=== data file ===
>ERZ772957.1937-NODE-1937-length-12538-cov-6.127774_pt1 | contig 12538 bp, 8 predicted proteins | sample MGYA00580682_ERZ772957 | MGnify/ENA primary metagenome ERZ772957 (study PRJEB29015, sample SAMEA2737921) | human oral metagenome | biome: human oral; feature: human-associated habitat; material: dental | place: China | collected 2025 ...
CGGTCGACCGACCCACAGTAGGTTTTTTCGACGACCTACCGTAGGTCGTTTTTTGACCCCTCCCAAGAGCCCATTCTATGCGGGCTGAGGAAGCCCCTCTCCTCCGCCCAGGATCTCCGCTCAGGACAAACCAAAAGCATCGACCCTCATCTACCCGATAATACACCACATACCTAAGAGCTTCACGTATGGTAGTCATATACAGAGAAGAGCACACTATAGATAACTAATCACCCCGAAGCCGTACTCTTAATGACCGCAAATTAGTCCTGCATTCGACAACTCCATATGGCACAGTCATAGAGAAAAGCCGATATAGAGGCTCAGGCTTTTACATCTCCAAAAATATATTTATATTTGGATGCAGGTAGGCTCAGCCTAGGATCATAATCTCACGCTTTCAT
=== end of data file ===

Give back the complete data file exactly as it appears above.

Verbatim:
>ERZ772957.1937-NODE-1937-length-12538-cov-6.127774_pt1 | contig 12538 bp, 8 predicted proteins | sample MGYA00580682_ERZ772957 | MGnify/ENA primary metagenome ERZ772957 (study PRJEB29015, sample SAMEA2737921) | human oral metagenome | biome: human oral; feature: human-associated habitat; material: dental | place: China | collected 2025 ...
CGGTCGACCGACCCACAGTAGGTTTTTTCGACGACCTACCGTAGGTCGTTTTTTGACCCCTCCCAAGAGCCCATTCTATGCGGGCTGAGGAAGCCCCTCTCCTCCGCCCAGGATCTCCGCTCAGGACAAACCAAAAGCATCGACCCTCATCTACCCGATAATACACCACATACCTAAGAGCTTCACGTATGGTAGTCATATACAGAGAAGAGCACACTATAGATAACTAATCACCCCGAAGCCGTACTCTTAATGACCGCAAATTAGTCCTGCATTCGACAACTCCATATGGCACAGTCATAGAGAAAAGCCGATATAGAGGCTCAGGCTTTTACATCTCCAAAAATATATTTATATTTGGATGCAGGTAGGCTCAGCCTAGGATCATAATCTCACGCTTTCAT